Reed - great question, similar to what The specified item was not found. posted on, so just know that you aren't alone! You bring up a good point in weighing the amount of content needed for community launch, and the resources/effort necessary to provide it. One tactic is to look at existing content from your "static" web presence and see what content can be made "conversational". Typically, communities are an extension of one's online presence. If you can bring that content into the community that will allow for you to leverage existing investments in content.
Regardless, some time will need to be spent by community managers to seed the community with conversations. Part of that process is to invite pre-launch members to connect with each other, start discussions, and take ownership of the topics. With Clearstep, we launched to our Customer Advisory Board members and asked them to look at the content that was present (only just about a dozen articles) and provide feedback. We also made a call to internal SME's (thanks Gia!!) who seeded portions of the community with open ended discussions.
I'm a big proponent of having a content programming plan. Meaning that even after the community is up and running, you as a community manager has a plan to continually add new content/conversations/etc. to make the community engaging. You will start seeing this happen over the next two weeks on Clearstep.
Now, I'd love to hear what other community managers have done to seed the community with content...
What we ask our community managers to do is think of the first 5 things they'll publish within the community to share at the launch. It seems to strike a good balance between getting them to think about what they want to share, solicit feedback on, and collaborate on. But, it's not so overwhelming that they feel like they've been asked to have it all figured out before they go-live.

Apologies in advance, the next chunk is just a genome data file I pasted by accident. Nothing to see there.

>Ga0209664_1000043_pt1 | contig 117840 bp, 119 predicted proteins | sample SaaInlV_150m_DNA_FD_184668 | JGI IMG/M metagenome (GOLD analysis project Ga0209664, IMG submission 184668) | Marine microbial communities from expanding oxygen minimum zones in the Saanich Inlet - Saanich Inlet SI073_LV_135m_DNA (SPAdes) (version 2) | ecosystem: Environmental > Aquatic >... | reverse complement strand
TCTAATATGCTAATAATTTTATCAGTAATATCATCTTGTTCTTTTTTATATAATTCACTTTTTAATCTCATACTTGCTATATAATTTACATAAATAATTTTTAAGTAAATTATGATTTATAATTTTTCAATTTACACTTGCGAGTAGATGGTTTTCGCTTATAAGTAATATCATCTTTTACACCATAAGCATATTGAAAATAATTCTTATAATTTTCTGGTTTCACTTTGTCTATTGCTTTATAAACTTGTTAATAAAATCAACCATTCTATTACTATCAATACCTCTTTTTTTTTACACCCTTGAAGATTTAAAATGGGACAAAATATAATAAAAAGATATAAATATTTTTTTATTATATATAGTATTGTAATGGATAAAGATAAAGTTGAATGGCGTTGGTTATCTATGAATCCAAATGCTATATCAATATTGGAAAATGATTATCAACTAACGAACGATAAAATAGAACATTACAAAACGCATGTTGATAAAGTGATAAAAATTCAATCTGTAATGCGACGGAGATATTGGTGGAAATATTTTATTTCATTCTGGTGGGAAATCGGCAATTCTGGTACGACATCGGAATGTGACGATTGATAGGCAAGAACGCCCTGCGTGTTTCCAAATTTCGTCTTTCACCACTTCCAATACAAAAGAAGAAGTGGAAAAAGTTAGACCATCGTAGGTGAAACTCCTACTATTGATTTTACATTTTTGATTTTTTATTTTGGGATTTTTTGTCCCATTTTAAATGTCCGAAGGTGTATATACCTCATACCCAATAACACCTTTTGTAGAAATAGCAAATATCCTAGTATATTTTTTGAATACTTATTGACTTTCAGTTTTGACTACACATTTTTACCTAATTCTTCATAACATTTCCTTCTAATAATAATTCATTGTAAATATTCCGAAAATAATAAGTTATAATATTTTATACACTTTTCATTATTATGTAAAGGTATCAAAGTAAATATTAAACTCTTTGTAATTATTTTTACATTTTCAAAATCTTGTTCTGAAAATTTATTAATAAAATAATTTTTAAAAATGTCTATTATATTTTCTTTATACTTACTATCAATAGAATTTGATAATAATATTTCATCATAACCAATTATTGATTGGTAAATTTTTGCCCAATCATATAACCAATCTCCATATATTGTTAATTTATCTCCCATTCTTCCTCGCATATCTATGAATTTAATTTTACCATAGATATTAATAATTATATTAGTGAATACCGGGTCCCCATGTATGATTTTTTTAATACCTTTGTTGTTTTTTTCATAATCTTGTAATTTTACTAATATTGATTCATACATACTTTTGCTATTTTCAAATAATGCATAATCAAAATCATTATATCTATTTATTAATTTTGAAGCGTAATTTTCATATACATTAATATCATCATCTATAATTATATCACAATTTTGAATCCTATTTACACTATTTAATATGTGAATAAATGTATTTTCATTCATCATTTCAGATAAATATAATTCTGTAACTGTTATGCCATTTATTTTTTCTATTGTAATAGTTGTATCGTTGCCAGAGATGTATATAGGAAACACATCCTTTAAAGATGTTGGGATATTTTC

When the "first 5" seems to be too much, we ask them to think along the lines of this:
- What problems are you trying to solve?
- What hot topics will bring your community together?
- If you could have the answer to one tough question, what would that question be?
Another thing we ask them to commit to is 3 or more community managers, so that when they're "stuck" on ideas for moving forward, whether it be in relation to additional content, answering questions, or redesigning their community, they have each other, as well as us, to lean on for brainstorming what comes next.
Hope this helps you in your efforts!
Thanks for the great advice, Barry and Jamie. We'll definitely consider these strategies as we build our new communities. I look forward to any other advice that members have to share!
Thanks Reed, Barry, and Jamie.
This is helpful information as we are starting to think about how we build communities.